If great leaders are great because they aspire to a purpose greater than themselves (see What Really Makes a Great Leader?), the greatest of leaders aspire to achieving that purpose by developing more leaders in the process. They create the proverbial tides that lift all the boats. These greatest of leaders make a habit of giving away their leadership assets: the knowledge, instincts, lessons, contacts and resources that helped them to succeed. Their conscious goal is to build a new generation of leaders who are, if anything, better than the leaders who preceded them – better, even, than those who are teaching them.
Steve Farber, author of Greater Than Yourself: The Ultimate Lesson of True Leadership, defines three things these boat-lifting leaders attend to in their own leadership styles:
- Expand yourself: “You expand yourself in order to give yourself to others.” Farber notes that boat-lifting leaders shift perspective from isolated to connected, from alone to interdependent, from me to us. They are conscious of what has propelled them into leadership and what they have to offer. They continually build on their own skills, to be able to offer more to others.
- Give yourself: “Act instead of just watching others act or hearing about it in the news.” Farber sees leaders who ‘philanthropize’ their lives, intentionally and purposefully investing in others, and at the same time holding them accountable for their commitments to their own growth.
- Replicate yourself: “Pay it forward, and demand that those you teach pay it forward, as well.” Farber’s message is not that leaders seek to make others like them, but rather that they challenge others to also give away their assets in the hope of widening the circle of development.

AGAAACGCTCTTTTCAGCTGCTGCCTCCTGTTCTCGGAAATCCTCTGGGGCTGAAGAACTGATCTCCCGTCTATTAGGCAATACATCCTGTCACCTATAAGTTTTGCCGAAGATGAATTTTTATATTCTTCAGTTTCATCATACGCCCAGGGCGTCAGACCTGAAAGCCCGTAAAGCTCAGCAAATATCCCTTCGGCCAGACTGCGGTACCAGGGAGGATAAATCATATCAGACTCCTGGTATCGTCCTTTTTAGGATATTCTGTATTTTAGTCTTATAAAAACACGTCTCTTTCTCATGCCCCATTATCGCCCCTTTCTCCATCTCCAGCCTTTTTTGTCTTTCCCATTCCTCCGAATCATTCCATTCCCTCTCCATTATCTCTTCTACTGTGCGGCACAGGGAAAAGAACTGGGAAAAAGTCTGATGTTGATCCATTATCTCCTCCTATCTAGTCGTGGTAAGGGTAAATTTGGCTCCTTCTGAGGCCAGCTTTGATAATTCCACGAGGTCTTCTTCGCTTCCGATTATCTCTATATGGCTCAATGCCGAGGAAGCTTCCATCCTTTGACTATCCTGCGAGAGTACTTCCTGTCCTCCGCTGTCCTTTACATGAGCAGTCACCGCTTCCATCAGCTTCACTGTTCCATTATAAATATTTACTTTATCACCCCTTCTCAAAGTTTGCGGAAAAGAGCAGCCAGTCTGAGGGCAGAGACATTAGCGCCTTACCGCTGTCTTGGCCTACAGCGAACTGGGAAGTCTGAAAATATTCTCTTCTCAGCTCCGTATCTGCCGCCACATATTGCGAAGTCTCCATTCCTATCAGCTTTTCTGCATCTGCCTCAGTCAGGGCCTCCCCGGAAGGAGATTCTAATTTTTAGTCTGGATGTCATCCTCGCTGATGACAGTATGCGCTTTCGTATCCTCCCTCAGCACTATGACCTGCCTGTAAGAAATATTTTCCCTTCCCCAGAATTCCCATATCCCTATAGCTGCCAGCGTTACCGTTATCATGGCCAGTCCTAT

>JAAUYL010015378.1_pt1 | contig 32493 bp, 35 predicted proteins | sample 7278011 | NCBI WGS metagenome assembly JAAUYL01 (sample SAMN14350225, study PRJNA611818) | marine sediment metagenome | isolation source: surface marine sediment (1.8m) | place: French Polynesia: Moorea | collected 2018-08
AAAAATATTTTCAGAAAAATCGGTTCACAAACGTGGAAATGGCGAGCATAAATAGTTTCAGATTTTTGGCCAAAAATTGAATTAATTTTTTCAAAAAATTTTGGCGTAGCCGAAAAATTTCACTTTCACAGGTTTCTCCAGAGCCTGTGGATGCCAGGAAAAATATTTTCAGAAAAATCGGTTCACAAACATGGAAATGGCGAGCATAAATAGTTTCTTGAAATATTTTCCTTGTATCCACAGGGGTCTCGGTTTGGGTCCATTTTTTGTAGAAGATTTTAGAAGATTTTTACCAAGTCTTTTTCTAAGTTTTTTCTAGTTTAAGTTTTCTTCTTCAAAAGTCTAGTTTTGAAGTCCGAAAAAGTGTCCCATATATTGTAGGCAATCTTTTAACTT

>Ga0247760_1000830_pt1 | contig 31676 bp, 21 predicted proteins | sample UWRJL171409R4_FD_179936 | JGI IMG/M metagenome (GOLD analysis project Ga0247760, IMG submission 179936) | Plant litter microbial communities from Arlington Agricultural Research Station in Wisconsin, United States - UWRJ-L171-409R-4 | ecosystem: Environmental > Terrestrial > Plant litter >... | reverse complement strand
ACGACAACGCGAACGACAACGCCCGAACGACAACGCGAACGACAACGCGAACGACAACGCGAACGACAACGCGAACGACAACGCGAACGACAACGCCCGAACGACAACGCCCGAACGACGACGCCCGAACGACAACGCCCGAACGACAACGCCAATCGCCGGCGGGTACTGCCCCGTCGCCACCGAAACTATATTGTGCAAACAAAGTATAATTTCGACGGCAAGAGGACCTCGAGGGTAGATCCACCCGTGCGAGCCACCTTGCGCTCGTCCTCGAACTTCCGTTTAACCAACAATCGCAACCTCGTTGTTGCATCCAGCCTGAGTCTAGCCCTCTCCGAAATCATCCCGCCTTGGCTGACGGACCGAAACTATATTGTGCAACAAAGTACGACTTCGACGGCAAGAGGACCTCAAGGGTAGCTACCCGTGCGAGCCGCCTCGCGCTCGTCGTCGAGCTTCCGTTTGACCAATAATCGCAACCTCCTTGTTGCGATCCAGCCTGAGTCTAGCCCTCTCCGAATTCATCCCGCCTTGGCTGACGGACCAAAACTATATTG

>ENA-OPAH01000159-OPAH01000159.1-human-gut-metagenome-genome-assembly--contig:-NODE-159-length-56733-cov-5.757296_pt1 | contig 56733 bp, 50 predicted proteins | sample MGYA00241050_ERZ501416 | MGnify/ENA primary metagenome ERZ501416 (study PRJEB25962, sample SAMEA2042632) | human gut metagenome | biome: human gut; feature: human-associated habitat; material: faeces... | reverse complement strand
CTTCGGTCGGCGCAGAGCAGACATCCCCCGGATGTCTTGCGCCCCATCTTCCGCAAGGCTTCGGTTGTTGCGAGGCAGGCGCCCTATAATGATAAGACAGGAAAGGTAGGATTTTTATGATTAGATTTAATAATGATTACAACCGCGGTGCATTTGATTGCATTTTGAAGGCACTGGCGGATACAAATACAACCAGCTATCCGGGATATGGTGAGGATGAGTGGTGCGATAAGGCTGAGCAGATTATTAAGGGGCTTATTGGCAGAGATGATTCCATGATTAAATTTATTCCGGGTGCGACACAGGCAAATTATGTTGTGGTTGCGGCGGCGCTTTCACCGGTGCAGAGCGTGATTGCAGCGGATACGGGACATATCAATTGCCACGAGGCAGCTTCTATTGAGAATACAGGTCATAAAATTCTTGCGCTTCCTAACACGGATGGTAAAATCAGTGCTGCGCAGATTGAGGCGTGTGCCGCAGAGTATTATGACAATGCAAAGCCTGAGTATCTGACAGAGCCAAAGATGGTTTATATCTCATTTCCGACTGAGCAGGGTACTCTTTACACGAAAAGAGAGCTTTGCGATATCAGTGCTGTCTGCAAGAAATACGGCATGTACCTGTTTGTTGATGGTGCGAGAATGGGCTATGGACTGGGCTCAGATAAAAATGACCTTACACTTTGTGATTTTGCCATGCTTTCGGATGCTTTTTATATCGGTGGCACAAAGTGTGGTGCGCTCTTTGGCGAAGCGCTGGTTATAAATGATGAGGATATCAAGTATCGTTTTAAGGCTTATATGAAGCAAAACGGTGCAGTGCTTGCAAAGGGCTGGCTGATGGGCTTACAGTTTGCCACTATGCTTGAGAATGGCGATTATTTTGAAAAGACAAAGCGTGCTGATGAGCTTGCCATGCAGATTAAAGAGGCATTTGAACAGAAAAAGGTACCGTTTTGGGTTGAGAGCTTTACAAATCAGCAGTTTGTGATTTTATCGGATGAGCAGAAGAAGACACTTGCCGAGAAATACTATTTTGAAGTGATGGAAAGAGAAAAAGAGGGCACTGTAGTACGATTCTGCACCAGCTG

Think of the greatest leader in your personal history, and it is likely someone who offered you and others the greatest degree of himself or herself. I think of Marilyn (not her real name), who offered me these kinds of boat-lifting tides during my career:
- She clarified the political climate and players and who needed what types of information and had what preferences.
- She directed me to internal and external resources that she personally knew, with an introduction, to give me a jump start on big assignments.
- She warned me of obstacles for my projects that might be arising on the horizon.
- She suggested ways I might talk about my work to make my case more compelling.
What I also recognized was that Marilyn did not favor me with this treatment – she favored everyone with it.
Interestingly, if you were to ask the young generation at that company who were the greatest mentors they had, most of them would have been people mentored by Marilyn. She had lifted boats a generation beyond her tenure in the company.
So give it away and become the greatest leader that you can be – greater, even, than yourself.
Written by Marge Combe, VMC Consultant
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